16 June 20102 Kings 2:1-14
"Please let me inherit a double share of your spirit." (v.9)
Succession planning is always difficult. For Elijah, it has been
taking place since 1
Kings 19 when Yahweh (another name for God) informed him
that Elisha will be his successor. But here he seems reluctant to
pass on the baton and seeks to avoid the moment.
Their hastily arranged expedition is a wild goose chase of crisscrossing journeys, in which Elisha is regularly asked if he is aware that his mentor will depart. At each stage it appears that Elijah seeks to dispose of his junior's presence. Elisha repeats his devotion and commitment to Elijah - "As the Lord lives and as you yourself live, I will not leave you". This is reminiscent of Ruth to Naomi (Ruth 1:15-17), and commitment is rooted in the call of God as well as respect. Elijah is described as Elisha's 'father' - a term of the greatest respect.
"Father, father! The chariots of Israel and its horsemen!" shouts Elisha when Elijah ascends to heaven in the whirlwind. This seems an incredulous concept to contemporary readers. However, in this context, Baal (a local god) was thought to be the cloud-riding deity. The lesson here for Israel is that it is Yahweh who is the power in the storm and the rider of the chariot.
This is a threshold experience between two prophets but also between the reigns of the kings Ahaziah and Jehoram. The life of Elijah reminds us that the tussle with evil regimes is at personal cost and sometimes breakdown. But Elijah's resilience illustrates how God supports and enables those who minister in God's name. Above all, God will establish justice and peace.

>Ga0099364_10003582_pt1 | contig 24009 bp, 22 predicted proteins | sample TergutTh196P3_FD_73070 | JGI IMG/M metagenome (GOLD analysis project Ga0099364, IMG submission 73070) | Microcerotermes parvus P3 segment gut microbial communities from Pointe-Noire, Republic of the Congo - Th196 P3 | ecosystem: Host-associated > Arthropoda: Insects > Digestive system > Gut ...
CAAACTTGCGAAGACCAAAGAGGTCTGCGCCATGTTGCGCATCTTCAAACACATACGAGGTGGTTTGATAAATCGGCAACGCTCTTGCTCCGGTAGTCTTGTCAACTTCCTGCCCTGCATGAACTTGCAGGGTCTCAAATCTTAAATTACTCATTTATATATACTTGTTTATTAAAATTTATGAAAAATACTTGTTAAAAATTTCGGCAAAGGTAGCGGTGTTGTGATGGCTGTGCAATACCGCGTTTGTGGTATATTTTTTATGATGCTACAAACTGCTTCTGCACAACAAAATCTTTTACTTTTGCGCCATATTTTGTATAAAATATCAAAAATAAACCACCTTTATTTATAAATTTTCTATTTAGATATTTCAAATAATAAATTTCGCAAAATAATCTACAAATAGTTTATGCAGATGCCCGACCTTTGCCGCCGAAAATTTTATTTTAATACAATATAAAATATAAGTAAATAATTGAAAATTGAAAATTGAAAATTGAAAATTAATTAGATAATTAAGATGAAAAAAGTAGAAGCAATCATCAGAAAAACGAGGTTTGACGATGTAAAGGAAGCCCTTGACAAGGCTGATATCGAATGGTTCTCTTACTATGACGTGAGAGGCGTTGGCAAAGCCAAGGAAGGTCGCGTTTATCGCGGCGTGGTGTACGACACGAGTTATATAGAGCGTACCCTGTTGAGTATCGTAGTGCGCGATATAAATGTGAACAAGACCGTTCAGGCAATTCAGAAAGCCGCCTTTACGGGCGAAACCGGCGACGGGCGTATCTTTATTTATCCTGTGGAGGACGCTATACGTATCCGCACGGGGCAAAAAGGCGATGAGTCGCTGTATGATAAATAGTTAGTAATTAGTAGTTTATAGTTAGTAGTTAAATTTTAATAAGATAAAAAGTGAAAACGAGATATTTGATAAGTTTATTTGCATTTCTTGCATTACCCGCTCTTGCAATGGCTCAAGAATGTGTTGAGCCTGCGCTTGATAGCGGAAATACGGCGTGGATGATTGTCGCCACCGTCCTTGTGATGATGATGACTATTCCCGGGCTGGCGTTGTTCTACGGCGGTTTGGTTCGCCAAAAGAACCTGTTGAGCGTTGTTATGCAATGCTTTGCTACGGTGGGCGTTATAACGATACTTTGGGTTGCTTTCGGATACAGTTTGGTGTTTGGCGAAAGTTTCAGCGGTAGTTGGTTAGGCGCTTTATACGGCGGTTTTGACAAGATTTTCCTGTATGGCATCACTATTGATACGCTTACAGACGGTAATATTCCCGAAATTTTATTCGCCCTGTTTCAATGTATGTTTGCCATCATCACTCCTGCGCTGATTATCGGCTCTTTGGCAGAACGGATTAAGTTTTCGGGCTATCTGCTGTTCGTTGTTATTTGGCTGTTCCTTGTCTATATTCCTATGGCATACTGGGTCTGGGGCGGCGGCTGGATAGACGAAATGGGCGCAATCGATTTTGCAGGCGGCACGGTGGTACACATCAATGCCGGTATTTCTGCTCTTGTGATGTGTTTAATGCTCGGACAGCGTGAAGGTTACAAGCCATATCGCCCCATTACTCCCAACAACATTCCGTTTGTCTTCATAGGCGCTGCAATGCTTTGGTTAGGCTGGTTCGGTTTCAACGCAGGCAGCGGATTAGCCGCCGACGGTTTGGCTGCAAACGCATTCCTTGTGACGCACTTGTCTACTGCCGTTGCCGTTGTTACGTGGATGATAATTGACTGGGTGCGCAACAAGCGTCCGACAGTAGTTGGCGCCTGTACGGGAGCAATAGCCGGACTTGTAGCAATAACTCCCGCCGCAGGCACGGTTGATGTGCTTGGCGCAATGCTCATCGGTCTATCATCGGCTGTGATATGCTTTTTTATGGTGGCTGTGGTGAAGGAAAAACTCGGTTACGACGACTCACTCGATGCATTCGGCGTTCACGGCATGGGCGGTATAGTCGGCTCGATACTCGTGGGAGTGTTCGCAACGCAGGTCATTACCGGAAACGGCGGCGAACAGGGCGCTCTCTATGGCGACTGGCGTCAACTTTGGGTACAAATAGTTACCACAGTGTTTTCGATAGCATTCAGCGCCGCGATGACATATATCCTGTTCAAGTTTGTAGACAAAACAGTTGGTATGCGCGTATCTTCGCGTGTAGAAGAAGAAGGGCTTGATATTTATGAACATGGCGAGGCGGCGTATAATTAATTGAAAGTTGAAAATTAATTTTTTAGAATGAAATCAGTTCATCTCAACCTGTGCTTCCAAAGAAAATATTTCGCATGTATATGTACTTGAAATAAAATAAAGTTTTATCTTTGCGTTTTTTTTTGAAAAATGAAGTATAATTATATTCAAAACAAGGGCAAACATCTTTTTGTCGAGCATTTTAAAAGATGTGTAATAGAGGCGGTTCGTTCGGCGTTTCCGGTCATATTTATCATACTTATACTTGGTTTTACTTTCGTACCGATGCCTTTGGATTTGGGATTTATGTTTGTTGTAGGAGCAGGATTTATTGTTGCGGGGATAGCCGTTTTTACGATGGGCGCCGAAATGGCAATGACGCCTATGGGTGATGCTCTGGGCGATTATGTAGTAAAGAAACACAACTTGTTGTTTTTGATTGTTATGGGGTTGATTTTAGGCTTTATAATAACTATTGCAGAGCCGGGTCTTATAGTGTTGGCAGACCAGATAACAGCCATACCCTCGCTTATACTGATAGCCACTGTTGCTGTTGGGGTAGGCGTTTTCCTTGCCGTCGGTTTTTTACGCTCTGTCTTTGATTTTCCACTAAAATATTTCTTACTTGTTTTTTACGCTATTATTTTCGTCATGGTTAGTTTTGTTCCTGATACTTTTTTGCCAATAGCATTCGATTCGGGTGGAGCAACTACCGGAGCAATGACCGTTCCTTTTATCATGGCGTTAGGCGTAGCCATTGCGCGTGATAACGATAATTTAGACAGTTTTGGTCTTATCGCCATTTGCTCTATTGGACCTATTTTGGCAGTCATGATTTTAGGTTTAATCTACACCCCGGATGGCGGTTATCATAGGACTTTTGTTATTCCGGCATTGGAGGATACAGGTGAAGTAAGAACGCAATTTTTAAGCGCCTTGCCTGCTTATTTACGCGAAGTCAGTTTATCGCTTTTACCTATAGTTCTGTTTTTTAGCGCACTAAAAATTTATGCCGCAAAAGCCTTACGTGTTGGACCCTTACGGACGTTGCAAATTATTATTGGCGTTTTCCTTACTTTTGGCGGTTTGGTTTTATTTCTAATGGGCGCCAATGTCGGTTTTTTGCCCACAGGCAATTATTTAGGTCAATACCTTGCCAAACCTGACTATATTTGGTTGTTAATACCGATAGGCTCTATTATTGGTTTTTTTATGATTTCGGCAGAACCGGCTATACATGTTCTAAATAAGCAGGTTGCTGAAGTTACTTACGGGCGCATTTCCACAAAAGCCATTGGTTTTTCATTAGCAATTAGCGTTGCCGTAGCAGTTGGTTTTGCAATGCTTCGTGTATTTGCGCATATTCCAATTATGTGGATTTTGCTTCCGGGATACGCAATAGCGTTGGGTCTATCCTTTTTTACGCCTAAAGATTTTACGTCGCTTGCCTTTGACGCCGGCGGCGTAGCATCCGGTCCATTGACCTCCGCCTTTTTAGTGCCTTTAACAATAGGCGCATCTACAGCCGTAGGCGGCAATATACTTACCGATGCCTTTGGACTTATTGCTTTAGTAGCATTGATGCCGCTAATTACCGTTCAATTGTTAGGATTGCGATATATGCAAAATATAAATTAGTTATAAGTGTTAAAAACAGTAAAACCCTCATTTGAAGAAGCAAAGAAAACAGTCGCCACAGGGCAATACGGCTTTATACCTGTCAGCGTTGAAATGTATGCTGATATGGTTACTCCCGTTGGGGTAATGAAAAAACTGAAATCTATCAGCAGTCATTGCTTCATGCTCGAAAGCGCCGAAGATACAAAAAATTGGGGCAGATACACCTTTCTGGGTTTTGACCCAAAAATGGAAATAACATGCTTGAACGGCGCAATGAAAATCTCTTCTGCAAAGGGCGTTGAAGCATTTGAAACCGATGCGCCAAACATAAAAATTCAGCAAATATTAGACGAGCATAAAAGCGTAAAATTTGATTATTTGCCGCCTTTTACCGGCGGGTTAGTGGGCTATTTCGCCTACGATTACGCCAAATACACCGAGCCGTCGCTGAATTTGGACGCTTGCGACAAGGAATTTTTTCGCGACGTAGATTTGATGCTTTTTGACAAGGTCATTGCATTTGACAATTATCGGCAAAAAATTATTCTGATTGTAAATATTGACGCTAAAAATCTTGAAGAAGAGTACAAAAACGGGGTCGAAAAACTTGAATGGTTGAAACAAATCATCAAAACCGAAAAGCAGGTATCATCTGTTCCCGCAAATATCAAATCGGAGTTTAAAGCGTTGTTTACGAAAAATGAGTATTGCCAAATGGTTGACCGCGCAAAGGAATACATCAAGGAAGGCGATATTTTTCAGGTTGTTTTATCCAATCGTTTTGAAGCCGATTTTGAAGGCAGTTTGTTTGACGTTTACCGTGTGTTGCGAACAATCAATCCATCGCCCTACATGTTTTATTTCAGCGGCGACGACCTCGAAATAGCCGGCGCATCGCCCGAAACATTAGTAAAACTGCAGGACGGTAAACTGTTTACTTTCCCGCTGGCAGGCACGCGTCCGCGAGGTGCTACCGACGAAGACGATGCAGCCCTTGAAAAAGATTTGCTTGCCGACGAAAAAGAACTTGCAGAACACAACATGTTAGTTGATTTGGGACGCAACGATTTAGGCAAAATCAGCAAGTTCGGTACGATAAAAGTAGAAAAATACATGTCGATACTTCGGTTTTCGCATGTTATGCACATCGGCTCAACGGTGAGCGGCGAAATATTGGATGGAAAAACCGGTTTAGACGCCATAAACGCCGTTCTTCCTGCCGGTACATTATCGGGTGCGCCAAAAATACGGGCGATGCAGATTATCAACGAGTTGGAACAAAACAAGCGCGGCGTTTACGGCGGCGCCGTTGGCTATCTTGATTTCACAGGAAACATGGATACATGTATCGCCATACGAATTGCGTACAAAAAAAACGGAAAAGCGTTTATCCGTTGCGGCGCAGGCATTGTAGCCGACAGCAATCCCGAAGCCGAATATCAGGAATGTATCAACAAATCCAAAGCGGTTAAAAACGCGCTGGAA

This passage is often read on the Sunday before Lent, when the Gospel reading is the Transfiguration (Matthew 17:1-8). Both the story of Elijah's ascension and Jesus' transfiguration emphasise the mystery of God, the otherness of God. Today's passage suggests that we can glimpse, occasionally, with the eyes of faith, the reality and mystery of a transcendent god.
The request of Elisha in verse 9 is both telling and full of pathos. Elisha cannot bear to be parted from his mentor and asks for a double portion of his spirit. The garment (called an ephod) - a splendid outer garment probably colourful with precious metals woven in - becomes the sign of the handover. Elisha can now do what Elijah had done - and he must wear the ephod.
If you could have a double portion of the spirit of someone you admire what and who would that be?
What is it that you cannot do without?
Resilience in the face of opposition is wearing. How do you think Elijah coped? How might you cope in such situations?